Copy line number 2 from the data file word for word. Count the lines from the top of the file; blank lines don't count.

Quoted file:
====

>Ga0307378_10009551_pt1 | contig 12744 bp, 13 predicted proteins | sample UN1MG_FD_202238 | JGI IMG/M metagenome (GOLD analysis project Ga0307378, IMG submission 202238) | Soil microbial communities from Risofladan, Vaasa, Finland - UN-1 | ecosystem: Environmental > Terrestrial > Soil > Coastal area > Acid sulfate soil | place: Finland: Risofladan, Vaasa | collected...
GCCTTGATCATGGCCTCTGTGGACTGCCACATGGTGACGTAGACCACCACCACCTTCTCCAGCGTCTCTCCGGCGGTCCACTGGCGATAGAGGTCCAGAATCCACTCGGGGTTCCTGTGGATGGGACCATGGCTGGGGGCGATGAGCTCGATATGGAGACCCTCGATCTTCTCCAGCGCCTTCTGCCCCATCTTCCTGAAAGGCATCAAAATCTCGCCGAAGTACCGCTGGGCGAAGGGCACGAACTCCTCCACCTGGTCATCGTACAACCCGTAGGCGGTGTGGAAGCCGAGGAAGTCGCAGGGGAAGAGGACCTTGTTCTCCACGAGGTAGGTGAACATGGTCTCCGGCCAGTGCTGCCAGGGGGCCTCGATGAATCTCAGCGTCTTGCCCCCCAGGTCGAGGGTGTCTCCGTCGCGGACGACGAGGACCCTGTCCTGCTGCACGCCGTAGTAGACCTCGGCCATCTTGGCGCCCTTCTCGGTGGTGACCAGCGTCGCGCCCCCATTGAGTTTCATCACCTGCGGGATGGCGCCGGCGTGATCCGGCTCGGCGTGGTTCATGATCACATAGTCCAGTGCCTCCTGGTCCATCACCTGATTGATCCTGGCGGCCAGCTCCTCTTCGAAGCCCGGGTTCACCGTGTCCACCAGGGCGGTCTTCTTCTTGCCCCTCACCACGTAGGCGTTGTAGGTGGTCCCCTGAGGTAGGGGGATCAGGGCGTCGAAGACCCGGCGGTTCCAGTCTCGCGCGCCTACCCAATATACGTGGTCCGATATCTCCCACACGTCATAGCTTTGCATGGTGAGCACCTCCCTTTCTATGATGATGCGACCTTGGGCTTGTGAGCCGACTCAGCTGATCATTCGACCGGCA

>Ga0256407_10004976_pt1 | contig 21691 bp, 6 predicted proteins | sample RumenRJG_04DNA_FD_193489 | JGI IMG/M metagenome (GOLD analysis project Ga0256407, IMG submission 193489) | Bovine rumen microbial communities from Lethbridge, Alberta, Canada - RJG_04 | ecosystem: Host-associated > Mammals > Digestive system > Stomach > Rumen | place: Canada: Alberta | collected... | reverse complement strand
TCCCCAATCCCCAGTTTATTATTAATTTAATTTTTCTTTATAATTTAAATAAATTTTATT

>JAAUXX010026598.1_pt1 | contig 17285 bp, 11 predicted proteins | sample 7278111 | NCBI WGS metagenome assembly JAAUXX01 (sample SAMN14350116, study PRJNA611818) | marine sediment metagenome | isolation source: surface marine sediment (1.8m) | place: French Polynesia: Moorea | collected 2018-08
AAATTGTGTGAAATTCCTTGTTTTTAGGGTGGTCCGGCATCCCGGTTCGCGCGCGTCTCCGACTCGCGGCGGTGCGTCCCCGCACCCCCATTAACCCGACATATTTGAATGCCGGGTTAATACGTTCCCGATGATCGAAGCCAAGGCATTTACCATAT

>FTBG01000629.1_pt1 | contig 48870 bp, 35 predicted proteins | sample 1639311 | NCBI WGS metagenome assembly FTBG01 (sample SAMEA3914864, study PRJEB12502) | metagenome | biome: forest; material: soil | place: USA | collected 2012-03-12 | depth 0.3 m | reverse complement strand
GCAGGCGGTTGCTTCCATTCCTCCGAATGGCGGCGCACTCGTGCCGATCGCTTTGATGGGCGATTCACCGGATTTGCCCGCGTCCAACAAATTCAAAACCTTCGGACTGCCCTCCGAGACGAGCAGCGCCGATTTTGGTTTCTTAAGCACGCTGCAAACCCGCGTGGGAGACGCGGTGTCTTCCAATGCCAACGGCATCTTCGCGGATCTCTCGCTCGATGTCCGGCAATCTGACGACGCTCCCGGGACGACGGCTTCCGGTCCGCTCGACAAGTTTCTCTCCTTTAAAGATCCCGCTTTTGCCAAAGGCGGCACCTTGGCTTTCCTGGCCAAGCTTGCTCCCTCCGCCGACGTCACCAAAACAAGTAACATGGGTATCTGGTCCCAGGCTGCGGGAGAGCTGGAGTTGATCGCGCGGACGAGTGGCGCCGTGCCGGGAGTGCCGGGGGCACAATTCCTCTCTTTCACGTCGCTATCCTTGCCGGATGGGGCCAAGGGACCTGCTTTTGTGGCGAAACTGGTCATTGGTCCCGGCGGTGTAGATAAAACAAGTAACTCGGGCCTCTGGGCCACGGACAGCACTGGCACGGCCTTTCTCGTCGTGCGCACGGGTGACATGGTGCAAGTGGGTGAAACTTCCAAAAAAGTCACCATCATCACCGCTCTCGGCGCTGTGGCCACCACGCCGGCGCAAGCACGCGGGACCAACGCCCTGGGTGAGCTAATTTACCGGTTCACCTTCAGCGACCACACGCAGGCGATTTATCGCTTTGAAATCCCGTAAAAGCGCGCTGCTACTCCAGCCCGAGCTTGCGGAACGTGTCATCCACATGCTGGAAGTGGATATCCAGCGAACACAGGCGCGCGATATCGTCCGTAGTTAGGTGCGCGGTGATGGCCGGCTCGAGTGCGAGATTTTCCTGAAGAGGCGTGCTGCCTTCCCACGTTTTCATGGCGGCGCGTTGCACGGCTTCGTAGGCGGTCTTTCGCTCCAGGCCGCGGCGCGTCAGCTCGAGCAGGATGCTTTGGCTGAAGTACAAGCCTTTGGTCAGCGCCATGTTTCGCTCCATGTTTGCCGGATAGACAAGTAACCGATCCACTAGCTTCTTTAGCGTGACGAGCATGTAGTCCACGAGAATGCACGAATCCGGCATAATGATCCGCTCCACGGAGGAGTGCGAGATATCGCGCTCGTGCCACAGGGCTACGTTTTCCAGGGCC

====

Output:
GCCTTGATCATGGCCTCTGTGGACTGCCACATGGTGACGTAGACCACCACCACCTTCTCCAGCGTCTCTCCGGCGGTCCACTGGCGATAGAGGTCCAGAATCCACTCGGGGTTCCTGTGGATGGGACCATGGCTGGGGGCGATGAGCTCGATATGGAGACCCTCGATCTTCTCCAGCGCCTTCTGCCCCATCTTCCTGAAAGGCATCAAAATCTCGCCGAAGTACCGCTGGGCGAAGGGCACGAACTCCTCCACCTGGTCATCGTACAACCCGTAGGCGGTGTGGAAGCCGAGGAAGTCGCAGGGGAAGAGGACCTTGTTCTCCACGAGGTAGGTGAACATGGTCTCCGGCCAGTGCTGCCAGGGGGCCTCGATGAATCTCAGCGTCTTGCCCCCCAGGTCGAGGGTGTCTCCGTCGCGGACGACGAGGACCCTGTCCTGCTGCACGCCGTAGTAGACCTCGGCCATCTTGGCGCCCTTCTCGGTGGTGACCAGCGTCGCGCCCCCATTGAGTTTCATCACCTGCGGGATGGCGCCGGCGTGATCCGGCTCGGCGTGGTTCATGATCACATAGTCCAGTGCCTCCTGGTCCATCACCTGATTGATCCTGGCGGCCAGCTCCTCTTCGAAGCCCGGGTTCACCGTGTCCACCAGGGCGGTCTTCTTCTTGCCCCTCACCACGTAGGCGTTGTAGGTGGTCCCCTGAGGTAGGGGGATCAGGGCGTCGAAGACCCGGCGGTTCCAGTCTCGCGCGCCTACCCAATATACGTGGTCCGATATCTCCCACACGTCATAGCTTTGCATGGTGAGCACCTCCCTTTCTATGATGATGCGACCTTGGGCTTGTGAGCCGACTCAGCTGATCATTCGACCGGCA